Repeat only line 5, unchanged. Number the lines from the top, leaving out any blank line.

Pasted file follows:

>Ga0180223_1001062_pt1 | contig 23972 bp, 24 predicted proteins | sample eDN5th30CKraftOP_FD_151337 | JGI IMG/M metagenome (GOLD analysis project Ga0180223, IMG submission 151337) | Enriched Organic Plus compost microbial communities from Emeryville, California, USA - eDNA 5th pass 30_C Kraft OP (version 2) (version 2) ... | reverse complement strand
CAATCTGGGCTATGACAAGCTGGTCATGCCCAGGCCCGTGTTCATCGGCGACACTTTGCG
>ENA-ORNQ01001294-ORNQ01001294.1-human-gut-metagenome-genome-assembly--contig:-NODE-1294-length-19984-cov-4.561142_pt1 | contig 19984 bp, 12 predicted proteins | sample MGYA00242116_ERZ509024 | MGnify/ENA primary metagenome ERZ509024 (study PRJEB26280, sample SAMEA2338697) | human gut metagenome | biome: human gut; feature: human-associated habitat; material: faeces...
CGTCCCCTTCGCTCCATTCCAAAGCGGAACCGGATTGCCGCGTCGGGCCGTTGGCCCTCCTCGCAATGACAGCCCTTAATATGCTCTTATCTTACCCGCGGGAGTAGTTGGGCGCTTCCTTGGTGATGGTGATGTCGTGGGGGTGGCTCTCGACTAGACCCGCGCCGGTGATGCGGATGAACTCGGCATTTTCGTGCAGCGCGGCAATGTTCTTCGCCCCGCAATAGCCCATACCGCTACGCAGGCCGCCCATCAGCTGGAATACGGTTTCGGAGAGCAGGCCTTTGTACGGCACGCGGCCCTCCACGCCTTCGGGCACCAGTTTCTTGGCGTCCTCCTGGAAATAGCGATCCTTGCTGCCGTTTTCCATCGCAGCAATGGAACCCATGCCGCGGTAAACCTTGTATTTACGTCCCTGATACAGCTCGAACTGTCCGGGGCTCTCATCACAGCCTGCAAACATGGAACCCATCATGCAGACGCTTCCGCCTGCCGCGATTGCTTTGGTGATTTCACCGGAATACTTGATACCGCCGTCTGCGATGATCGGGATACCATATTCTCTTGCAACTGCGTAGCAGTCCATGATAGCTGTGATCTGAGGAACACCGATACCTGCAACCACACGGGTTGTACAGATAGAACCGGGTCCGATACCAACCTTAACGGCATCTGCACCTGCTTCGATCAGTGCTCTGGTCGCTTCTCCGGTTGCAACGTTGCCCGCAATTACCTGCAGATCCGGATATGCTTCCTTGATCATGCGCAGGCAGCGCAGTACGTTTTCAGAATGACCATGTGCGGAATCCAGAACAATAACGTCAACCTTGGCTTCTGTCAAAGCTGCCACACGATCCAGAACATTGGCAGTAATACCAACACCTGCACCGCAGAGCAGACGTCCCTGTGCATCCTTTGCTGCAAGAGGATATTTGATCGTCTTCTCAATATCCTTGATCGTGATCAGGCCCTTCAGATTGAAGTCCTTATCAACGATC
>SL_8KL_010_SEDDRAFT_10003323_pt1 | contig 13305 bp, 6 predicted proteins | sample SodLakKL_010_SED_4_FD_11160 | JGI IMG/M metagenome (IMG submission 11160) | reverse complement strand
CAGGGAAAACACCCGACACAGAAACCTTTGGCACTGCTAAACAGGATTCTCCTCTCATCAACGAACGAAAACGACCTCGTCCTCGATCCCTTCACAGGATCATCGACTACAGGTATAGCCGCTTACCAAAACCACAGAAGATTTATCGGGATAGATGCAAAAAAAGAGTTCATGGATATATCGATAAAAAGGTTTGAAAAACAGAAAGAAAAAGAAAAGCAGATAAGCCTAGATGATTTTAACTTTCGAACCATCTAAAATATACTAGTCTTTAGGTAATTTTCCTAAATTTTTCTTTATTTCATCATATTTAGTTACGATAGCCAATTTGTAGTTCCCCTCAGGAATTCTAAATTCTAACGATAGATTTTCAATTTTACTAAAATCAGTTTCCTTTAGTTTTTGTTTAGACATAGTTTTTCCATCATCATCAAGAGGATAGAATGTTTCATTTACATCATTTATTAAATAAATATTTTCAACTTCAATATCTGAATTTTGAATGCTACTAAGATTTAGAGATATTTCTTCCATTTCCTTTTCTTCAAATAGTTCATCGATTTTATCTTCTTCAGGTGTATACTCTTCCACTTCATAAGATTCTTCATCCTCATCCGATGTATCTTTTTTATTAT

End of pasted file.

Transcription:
>SL_8KL_010_SEDDRAFT_10003323_pt1 | contig 13305 bp, 6 predicted proteins | sample SodLakKL_010_SED_4_FD_11160 | JGI IMG/M metagenome (IMG submission 11160) | reverse complement strand